The graduate student making waves in the world of 6G wireless communications
A layperson might not fully understand the title of Shihao Ju’s latest paper, “Millimeter Wave and Sub-Terahertz Spatial Statistical Channel Model for an Indoor Office Building,” (published in the IEEE Journal on Selected Areas in Communications Special Issue on Terahertz Communications and Networking), but it’s easy to understand the promise his work holds for the development of 6G wireless communications and the drive and determination that propelled him to NYU Tandon.
Learn more about him, in his own words, below.
Why did you choose NYU Tandon?
The most important factor is that Tandon is home to the NYU WIRELESS research center, which is known all over the world. Professor Ted Rappaport, who launched the center in 2012, is among the most highly respected figures in the field. He is the author of the paper “Millimeter Wave Mobile Communications for 5G Cellular: It Will Work,” which pioneered the idea of tapping the underutilized spectrum between 30 to 300 Gigahertz for 5G radio and beyond, at a time when few other experts were even considering the possibility.
I admired him so much as a scientific pioneer that I wrote to him, and he encouraged me to apply to Tandon. I am very grateful to have been accepted and to now be working with him at NYU WIRELESS.
Additionally, I was attracted by the academic atmosphere in the U.S. and the possibility for achievement here; that made me eager to come further my research career.
Aside from Professor Rappaport, who else has helped set the course of your research?
I earned my undergraduate degree in Electrical and Information Engineering from the Harbin Institute of Technology, where I studied with Professor Wei-Xiao Meng, who is very involved in broadband wireless communications and networking, wireless localization technologies, and other related areas. He was the one who initially sparked my deep interest in the field. We still stay in touch and often meet at international conferences and wireless events.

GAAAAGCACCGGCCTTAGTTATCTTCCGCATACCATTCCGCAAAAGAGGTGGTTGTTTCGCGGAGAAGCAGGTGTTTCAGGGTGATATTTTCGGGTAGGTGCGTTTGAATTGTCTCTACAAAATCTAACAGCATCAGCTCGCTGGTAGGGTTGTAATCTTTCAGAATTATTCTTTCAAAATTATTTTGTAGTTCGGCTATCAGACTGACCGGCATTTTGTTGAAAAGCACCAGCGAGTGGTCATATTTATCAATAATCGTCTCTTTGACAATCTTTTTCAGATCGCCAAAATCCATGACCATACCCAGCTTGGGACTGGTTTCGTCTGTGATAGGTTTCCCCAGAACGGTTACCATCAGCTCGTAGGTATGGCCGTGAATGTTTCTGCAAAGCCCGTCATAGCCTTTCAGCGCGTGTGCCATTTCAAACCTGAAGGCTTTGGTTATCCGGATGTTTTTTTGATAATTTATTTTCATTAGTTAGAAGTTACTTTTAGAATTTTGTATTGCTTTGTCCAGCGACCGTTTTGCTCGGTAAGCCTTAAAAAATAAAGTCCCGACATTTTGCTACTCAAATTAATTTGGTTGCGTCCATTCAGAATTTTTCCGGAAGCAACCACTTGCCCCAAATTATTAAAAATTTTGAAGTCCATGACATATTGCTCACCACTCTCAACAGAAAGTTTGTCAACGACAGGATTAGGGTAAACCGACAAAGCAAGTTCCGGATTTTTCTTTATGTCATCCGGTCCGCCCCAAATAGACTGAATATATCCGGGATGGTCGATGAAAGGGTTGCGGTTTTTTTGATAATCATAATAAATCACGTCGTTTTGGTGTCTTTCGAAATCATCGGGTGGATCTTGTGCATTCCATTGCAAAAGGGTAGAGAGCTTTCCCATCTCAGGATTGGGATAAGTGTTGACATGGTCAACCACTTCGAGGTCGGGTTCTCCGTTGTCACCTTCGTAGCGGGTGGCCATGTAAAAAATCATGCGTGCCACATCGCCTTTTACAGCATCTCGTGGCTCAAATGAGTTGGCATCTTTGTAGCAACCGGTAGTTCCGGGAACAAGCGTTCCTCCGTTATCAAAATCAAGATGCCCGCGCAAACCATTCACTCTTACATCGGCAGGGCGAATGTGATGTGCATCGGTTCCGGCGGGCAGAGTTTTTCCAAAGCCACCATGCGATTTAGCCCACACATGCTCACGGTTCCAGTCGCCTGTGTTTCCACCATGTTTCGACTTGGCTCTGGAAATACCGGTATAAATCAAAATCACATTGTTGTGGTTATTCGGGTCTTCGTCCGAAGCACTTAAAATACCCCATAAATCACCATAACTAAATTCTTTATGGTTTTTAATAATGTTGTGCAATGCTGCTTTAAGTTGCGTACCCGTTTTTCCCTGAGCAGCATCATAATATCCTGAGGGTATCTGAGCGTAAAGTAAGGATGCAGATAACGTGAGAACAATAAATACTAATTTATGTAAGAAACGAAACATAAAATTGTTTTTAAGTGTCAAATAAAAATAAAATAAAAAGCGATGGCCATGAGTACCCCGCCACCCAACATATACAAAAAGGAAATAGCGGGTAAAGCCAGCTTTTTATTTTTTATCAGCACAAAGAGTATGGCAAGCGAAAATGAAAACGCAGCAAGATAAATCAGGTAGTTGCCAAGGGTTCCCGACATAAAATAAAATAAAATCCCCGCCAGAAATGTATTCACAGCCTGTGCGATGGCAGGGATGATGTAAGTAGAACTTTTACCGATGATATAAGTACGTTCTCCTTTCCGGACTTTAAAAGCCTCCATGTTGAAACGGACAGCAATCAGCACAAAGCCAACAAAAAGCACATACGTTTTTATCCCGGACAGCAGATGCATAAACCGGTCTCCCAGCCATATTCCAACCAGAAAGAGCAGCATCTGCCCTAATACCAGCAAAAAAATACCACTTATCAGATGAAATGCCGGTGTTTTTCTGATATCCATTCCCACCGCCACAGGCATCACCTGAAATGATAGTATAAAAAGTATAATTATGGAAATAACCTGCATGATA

Can you explain the significance of your recent paper?
My most recent paper was written in collaboration with fellow graduate students Yunchou Xing and Ojas Kanhere, under the direction of Professor Rappaport. In it, we discuss the fact that sixth-generation (6G) wireless systems will need to offer unprecedented high data rate and system throughput, which can be achieved in part by deploying systems transmitting and receiving at millimeter-wave (mmWave) and Terahertz (THz) frequencies (30 GHz - 3 THz). These regions of the electromagnetic spectrum are capable of massive data throughput at near zero latency, which is key to future data traffic demand created by wireless applications like augmented/virtual reality (AR/VR), autonomous driving, and remote medicine.
Importantly, the linchpin for the successful deployment of mmWave and THz systems for 6G wireless communications will be their performance in indoor scenarios, so accurate THz channel characterization for indoor environments is essential in designing transceivers, air interface, and protocols for 6G, and even beyond. We propose a unified indoor channel model across mmWave and sub-THz bands based on our measurements, and we hope this can serve as a reference for future standards development above 100 GHz.
What is your next step?
I am planning to conduct channel measurements at mmWave and sub-THz frequencies in indoor factories. Factories in the manufacturing industry are becoming the hottest and most significant application scenario for 5G and beyond. With advanced wireless technologies, smart factories will be enabled to reduce the cost and dramatically improve productivity. It is essential to understand how the mmWave and sub-THz signals propagate in such environment.
Do you have any advice for students considering graduate school?
It’s a big decision to do a master’s degree, and an even bigger one for a PhD! But ask yourself how many times in your life you’ll have an opportunity to take this deep a dive into a subject that interests you. Don’t rush. Focus on the course work first. See if there is a problem that you’re determined to solve or a field in which you want to make your mark. Then you should grab that opportunity.